Question:Do you usually base your characters on real people, at least initially?

KC:I usually try hard not to. Though writing, for me anyway, is like making a collage. I use pieces of many different real people and glue them together with things I’ve made up. You know: one person’s eyes, another’s nose, another’s fear of heights. If I find myself using too many pieces of the same person, I’ll usually make a conscious decision to go another way. And then, once I have the basics down, that character — in some mysterious way that even I don’t understand — starts to come to life and say things and do things all on his or her own. It’s amazing to witness.

Question:What about Dean? For all the horrible stuff he does in the course of the book, I couldn’t’ help feeling sorry for him.

KC:Yeah, Dean’s not a total villain. He’s just self-centered. And immature. And undependable. In some ways, he’s a lot like Jenny’s dad, who is not a bad guy. Jenny’s dad has made some mistakes, sure. And he can’t seem to sustain a relationship. But he wants to do the right thing. Maybe Dean will mature into somebody who tries harder. Or, more likely, maybe not.

Question:What advice would you give to aspiring writers? I know that you have a M.A. in fiction writing — what are the benefits of pursing a degree? Are there any down sides to it?

KC:What I know about writing, I really learned from reading writers that I like. And from writing — writing all the time: letters, e-mails, stories, screenplays, essays, poems, journal entries. Ideally, a writing program could give you a chance to focus on reading and the craft of writing. But the truth is, if you are a real writer, you’re going to do that anyway. And the stories that you write would be far better served by your spending a year on a boat, say, or in a Central American town, or working as a skit instructor. Your writing would be better served by racking up life experiences that you can use later than by sitting in a room looking and Xeroxes of other people’s short stories. What I mean to say is, the one thing writers can’t really write about is characters who are in graduate school for writing. So best to do other things.

Question:Are you working on a new novel?

KC:You bet! I will have a second novel coming out Summer of 2008. I have a first draft for that story already and will spend the summer polishing it up. Its working title is Everyone is Beautiful.


From the Hardcover edition.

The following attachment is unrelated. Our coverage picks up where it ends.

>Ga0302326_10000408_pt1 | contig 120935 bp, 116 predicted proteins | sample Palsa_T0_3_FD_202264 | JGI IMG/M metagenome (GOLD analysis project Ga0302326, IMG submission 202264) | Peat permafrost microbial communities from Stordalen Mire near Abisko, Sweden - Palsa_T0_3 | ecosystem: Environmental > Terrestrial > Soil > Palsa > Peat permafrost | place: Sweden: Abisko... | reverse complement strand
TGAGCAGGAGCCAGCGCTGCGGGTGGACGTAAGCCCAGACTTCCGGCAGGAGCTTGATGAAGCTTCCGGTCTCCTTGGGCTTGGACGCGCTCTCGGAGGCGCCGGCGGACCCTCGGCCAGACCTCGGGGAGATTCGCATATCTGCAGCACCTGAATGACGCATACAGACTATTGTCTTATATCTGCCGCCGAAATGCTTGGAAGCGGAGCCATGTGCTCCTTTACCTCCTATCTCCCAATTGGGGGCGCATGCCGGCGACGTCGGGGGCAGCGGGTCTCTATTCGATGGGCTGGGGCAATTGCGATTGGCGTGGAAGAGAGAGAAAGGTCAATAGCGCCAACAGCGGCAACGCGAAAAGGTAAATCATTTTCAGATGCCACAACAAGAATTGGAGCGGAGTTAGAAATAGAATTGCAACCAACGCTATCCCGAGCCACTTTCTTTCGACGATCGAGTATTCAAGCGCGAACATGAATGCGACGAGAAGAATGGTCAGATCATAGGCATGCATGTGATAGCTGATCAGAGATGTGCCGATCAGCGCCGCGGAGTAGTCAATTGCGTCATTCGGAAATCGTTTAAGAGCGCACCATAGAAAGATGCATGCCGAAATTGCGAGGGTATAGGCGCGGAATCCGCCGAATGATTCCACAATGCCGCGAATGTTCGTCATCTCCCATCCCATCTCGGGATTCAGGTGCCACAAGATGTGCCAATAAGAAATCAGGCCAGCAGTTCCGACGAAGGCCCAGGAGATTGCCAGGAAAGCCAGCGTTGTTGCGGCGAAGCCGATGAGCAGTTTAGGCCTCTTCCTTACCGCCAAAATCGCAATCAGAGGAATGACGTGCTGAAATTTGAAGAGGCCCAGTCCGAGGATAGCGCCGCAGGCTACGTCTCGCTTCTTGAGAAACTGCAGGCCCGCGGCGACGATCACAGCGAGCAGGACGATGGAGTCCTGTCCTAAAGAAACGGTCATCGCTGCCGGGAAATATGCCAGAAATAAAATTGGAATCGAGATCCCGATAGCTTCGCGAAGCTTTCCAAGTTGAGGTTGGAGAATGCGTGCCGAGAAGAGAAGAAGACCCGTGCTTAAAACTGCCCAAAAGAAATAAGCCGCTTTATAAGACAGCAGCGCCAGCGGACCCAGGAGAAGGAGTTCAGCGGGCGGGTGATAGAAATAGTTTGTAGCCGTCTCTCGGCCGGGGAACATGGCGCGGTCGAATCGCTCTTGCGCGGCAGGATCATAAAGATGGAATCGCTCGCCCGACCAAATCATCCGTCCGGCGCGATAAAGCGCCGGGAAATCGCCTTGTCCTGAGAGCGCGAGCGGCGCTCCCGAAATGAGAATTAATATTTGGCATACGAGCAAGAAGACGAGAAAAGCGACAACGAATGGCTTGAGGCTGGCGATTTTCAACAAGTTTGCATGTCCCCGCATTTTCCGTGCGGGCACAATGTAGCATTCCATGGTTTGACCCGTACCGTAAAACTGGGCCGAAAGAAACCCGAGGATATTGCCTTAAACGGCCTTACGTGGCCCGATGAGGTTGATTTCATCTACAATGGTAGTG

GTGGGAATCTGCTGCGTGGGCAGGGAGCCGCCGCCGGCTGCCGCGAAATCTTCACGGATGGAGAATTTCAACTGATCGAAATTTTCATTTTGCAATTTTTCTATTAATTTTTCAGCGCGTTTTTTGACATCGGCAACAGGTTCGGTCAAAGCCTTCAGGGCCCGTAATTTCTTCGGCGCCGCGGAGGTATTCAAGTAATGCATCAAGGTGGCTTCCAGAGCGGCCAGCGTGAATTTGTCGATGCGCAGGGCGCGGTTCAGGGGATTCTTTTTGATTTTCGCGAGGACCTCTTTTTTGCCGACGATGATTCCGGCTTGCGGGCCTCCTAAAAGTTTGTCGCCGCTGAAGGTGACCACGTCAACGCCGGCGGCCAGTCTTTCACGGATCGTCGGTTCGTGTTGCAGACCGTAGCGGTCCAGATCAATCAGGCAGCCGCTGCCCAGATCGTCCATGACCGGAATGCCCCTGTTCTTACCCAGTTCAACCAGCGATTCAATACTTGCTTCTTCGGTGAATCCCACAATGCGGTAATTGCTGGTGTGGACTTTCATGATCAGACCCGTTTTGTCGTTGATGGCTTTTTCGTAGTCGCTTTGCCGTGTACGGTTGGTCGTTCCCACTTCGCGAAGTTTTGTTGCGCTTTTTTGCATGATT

Discussion Questions

Discussion Guides

1. Why on earth would Jenny Harris want to marry a guy like Dean? Do you know good women who fall in love with bad men? Or is Dean not as bad as he seems? Why do women stay with men like Dean, anyway?

2. Jenny has three men in her life: Dean, Gardner, and her dad. In
what ways are these guys alike or not alike? Do they echo one another
in particular ways? Do you find that the men in your life resemble
one another in important ways?

3. What do you think of Meredith’s actions after the baby is born?
Have you ever lost a friendship because of a monumental change in
your life?

4. Jenny’s birth plan turns out to be pretty worthless—in more ways
than one. Giving birth and becoming a mom were nothing like she
expected them to be. If you’re a mom, was that true for you? What
was the biggest surprise about motherhood? If you’re not a mom,
has there been something in your life that was nothing at all like
what you’d expected?

5. Were you rooting for Jenny’s dad as he pursued her mom? He certainly
left her in a horrible way all those years before. Do you think
he’s changed now and become a better man? Has he become a better
dad?

6. Does becoming a mom help Jenny herself grow up? In what ways
does motherhood enrich women’s lives? In what ways does it hold
women back?

7. Jenny starts an antiques business within a year of Maxie’s birth.
Do you think Jenny would have opened up her shop if Dean hadn’t
left—if everything in her life had gone as planned?

8. Jenny’s mom is a sassy lady. Should she have tried to talk some
sense into Jenny about Dean earlier? Was it harsh of Jenny’s mother
to stay away after Dean came back? Was her tough-love policy too
tough?

9. One Bright Side reader commented that “all new mothers are single
moms in a way.” Do you agree?

10. Jenny likes Gardner, but she sets him up on a date with Meredith,
anyway—or tries to, at least. Have you ever tried to do the right
thing and given up something—or someone—that you really wanted
for yourself ?

11. Jenny is not at her best for much of the book, to put it mildly.
She’s not taking care of herself at all—and she looks terrible by her
own admission. What does it say about Gardner that he’s drawn to
her anyway?

12. Gardner’s wife left him in a pretty brutal fashion. What kind of
impact did his divorce have on him?

13. Jenny is both lucky and unlucky that she has people willing to
help support her financially after Dean walks out. What are the pros
and cons of taking help from Dean’s mother? Is staying home all it’s
cracked up to be? Why do you think Jenny’s dad offers to help her
out, even though he believes people should pull themselves up by
their own bootstraps?

14. Who is your favorite character? Why?

15. How would you categorize this book? Is it chick lit? How do
you define that term?

16. Have you ever had a disaster that turned out to be a good thing
in the end?


Your E-Mail Address
send me a copy

Recipient's E-Mail Address
(multiple addresses may be separated by commas)

A personal message: